'Anything is possible if you just believe'

Ocean adventurer Laird Hamilton shares his strategies for making the most of every day
By Katherine Nichols

POSTED: 01:30 a.m. HST, Dec 02, 2008
Interviewing Laird Hamilton is simple. There's only one question, really: How do I get (or become, as the case may be) a man like you? Not possible, it turns out, but Hamilton is willing to share a few tips to help people reach their full potential in all areas of life. He's done exactly that in "Force of Nature: Mind, Body, Soul, and, of course, Surfing," a book filled with easily digested text and inspiring pictures of beautiful people (namely Hamilton and his exquisite wife, Gabrielle Reece, and their children), but notably devoid of a catalogue of accomplishments from a man who has plenty to boast about.
Instead, it's a refreshingly accessible window into his personal philosophies and strategies, including the importance of maintaining a positive attitude, dealing with fear and negativity, and staying fit with minimal spare time. There are practical suggestions for circuit training and a few yoga poses anyone can do. Reece and The Food Network's Giada DeLaurentiis even contributed recipes. And, of course, it wouldn't be complete without the section on surfing and gear.
As expected, Hamilton's name overshadows the title, and the man himself is well aware of his brand - a complex blend of hope, commitment and idealism.
"In a nutshell, it's 'anything is possible if you just believe,'" Hamilton said from his home on Maui during a break in his national book tour. "A lot of my ocean lessons are kind of formulaic for life. I think at the end of the day, surfing is just a reflection of some of the other beliefs. Also, what I represent visually is a reflection of the work, dedication and time that I have into it."
That extreme level of fitness - at age 44 - helps him master his art, which has included tow-in surfing massive waves for films such as "Waterman," "Step into Liquid" and "Riding Giants," paddling across the English Channel on a standup board and riding bikes nearly 500 miles across all of the Hawaiian Islands while stand-up paddling the channels between (the latter done with renowned waterman Dave Kalama, to raise autism awareness).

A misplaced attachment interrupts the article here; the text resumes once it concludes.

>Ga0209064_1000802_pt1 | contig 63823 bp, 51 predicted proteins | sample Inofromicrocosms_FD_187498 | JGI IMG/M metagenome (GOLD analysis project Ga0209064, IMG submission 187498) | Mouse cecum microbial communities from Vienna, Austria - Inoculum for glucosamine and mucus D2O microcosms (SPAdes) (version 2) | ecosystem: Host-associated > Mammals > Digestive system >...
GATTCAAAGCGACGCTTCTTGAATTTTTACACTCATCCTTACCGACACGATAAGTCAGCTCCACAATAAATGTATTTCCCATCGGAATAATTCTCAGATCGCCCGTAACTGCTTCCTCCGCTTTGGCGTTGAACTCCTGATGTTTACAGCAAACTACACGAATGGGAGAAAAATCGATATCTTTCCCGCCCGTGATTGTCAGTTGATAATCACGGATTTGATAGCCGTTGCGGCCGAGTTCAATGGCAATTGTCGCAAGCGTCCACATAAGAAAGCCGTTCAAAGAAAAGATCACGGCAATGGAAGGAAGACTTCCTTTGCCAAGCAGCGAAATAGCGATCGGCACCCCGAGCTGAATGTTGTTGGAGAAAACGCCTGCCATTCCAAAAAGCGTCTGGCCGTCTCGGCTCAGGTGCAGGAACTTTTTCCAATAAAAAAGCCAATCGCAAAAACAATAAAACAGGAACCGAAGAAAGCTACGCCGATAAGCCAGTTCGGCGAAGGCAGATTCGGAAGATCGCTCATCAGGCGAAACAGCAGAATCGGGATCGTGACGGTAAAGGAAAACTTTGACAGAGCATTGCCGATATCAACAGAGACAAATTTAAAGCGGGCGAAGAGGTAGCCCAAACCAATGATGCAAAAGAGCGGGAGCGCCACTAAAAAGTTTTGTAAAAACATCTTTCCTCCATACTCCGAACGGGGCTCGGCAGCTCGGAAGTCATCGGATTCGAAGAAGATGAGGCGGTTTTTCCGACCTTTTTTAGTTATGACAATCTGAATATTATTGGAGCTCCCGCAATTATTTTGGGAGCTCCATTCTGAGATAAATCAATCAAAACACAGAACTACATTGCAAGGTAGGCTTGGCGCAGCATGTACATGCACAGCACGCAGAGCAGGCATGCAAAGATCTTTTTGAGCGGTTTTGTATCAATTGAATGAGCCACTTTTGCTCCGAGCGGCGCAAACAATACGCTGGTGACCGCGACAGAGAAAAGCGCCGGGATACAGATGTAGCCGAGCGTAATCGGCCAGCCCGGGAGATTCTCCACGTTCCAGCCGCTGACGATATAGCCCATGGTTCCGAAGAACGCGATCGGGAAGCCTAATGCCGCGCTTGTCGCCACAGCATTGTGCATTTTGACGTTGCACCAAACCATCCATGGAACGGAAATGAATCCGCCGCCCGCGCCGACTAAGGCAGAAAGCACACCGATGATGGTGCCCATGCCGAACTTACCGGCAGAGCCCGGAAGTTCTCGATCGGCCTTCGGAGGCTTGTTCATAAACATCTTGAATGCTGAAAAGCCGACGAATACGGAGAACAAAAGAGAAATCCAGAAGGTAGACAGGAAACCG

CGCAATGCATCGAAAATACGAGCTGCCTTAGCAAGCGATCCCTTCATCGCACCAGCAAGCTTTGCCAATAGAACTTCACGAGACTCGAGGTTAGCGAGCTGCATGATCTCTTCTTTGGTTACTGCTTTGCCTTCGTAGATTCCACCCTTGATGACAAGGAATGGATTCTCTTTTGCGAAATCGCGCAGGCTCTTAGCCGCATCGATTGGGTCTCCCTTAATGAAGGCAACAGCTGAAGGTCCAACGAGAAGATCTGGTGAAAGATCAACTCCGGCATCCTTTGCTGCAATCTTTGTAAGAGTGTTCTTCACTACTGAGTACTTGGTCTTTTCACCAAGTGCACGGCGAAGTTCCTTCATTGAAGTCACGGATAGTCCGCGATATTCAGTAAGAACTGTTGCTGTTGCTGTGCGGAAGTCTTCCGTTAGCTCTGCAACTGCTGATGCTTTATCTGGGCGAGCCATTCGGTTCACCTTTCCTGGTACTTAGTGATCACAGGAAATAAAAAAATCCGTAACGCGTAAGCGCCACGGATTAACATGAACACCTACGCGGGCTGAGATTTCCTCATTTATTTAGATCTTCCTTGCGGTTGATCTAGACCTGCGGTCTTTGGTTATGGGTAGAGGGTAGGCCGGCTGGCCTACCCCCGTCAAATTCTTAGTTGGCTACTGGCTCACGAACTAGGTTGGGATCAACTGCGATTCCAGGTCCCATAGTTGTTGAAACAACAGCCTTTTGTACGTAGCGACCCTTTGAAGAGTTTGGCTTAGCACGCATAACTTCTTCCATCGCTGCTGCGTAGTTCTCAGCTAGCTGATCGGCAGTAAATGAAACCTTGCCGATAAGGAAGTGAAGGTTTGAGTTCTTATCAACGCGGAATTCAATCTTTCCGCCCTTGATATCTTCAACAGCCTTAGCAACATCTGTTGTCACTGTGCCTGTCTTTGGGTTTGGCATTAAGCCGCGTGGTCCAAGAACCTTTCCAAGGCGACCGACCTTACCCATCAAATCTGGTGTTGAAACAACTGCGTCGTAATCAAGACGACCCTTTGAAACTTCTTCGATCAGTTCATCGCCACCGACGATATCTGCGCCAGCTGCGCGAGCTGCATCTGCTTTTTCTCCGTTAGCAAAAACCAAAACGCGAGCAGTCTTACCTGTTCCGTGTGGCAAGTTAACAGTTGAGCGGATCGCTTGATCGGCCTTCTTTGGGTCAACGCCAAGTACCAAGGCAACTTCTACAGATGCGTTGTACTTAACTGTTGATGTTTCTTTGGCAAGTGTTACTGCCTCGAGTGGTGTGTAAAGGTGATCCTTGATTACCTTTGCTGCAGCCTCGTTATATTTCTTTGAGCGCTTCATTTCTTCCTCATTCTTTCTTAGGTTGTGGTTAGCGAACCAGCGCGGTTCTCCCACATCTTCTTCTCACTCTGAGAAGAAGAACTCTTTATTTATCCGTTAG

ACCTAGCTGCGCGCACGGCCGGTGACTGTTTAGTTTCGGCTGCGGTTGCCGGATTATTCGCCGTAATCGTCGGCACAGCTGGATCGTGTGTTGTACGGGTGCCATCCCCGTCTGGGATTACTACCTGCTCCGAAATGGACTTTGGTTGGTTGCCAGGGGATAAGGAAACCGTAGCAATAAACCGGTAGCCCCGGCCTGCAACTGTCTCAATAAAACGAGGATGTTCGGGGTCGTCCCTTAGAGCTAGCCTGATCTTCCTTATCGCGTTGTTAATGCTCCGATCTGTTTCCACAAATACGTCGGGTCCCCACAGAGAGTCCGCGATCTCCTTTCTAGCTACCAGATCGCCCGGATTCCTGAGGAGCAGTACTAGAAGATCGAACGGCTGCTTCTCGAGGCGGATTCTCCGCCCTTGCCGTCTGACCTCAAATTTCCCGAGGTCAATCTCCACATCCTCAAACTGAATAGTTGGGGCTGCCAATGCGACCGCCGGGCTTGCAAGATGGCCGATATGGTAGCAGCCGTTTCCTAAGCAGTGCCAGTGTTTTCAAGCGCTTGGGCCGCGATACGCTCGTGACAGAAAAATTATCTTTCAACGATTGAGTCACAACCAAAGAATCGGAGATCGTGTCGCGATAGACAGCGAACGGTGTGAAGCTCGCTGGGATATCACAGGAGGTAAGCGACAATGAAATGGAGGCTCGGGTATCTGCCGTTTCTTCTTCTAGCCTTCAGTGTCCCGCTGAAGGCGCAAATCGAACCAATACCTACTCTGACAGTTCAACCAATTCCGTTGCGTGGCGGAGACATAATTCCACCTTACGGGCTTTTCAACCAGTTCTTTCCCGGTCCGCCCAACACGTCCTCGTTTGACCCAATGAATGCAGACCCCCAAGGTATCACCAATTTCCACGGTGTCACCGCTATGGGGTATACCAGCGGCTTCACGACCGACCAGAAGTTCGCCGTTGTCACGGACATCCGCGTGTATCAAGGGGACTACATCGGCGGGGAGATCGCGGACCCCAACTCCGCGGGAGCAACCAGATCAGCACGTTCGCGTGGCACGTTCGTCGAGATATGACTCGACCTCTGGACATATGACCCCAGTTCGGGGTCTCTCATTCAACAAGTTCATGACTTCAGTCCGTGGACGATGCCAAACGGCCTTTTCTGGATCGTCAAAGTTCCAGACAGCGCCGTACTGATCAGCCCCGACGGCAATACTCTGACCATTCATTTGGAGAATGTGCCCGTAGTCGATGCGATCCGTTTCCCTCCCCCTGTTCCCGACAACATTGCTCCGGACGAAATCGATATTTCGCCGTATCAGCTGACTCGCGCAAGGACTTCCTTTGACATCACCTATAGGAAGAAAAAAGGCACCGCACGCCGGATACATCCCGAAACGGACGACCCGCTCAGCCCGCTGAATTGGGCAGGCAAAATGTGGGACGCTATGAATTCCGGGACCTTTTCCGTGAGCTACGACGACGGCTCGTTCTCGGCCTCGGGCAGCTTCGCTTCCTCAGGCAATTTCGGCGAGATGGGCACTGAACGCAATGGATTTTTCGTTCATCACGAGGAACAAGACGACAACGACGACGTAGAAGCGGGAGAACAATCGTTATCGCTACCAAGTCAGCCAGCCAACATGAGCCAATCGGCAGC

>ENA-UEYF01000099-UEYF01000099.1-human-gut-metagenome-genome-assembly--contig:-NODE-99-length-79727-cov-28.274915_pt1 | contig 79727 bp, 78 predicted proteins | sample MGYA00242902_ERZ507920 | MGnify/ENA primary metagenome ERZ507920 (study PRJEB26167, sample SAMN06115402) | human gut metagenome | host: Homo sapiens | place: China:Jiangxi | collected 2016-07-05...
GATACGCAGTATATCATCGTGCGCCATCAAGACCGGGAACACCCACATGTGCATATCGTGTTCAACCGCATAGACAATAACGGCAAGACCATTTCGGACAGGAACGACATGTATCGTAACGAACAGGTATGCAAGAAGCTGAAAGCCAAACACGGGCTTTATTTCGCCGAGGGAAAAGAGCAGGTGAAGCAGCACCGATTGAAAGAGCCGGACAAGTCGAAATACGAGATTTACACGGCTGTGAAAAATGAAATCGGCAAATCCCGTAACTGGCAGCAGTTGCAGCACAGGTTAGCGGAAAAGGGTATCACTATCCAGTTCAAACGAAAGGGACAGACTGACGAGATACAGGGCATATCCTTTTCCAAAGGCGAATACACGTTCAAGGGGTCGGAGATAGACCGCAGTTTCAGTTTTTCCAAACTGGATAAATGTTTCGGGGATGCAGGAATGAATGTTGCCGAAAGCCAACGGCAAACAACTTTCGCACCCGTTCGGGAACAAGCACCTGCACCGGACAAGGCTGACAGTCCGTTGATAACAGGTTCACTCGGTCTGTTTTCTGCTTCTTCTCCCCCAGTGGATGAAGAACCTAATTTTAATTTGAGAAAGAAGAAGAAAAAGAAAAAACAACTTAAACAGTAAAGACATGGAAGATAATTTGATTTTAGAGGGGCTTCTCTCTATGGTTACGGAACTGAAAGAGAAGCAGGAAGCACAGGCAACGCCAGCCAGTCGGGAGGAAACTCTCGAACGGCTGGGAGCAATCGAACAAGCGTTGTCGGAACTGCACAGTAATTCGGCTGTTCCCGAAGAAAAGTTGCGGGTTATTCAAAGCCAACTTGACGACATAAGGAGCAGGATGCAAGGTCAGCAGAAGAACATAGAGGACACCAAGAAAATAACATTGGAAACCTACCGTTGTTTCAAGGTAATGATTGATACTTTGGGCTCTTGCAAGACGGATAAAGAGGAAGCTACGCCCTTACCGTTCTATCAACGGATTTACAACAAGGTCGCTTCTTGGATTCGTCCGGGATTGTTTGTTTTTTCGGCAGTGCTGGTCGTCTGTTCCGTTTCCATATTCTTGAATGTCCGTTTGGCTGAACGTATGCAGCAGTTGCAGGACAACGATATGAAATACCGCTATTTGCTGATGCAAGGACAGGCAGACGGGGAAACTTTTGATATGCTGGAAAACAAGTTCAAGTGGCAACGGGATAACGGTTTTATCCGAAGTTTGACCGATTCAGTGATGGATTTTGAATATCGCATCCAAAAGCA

Though he surfs all over the world, Hamilton's roots remain here. He grew up in Wainiha on Kauai, past Hanalei, "at the end of the road." Though he has split his time between Maui and Malibu for the past 13 years, "being raised in Hawaii definitely molded me in a way that is a large part of who I am ... giving me an appreciation for the beauty and power of nature that is such an intricate part of Hawaiian culture, resulting in respect."
It also keeps him from wearing shoes - no matter where he is. "I'm pretty comfortable in cold weather, and I hate being overheated," he said. "I'm always in slippers (at ski resorts) unless I have to put boots on for snowboarding."
In writing the book, Hamilton hoped to share information he has found helpful. But it also became a way for him to better understand his own thoughts. After all, Hamilton's life hasn't been perfect. His biological father abandoned him at birth, and he dropped out of school in the 11th grade. Yet, he allowed nothing to interfere with his pursuit of the life he envisioned. Even so, he wants people to know the book is not an autobiography.
"We're trying to draw you in through either my brand or surfing, but ultimately there's something in that book for everybody," he said. "And there might be one little thing that makes a huge difference in somebody's life, and that would be the greatest result. If you sell a million books and help one person in some sort of real positive way, that's a true measurement of success."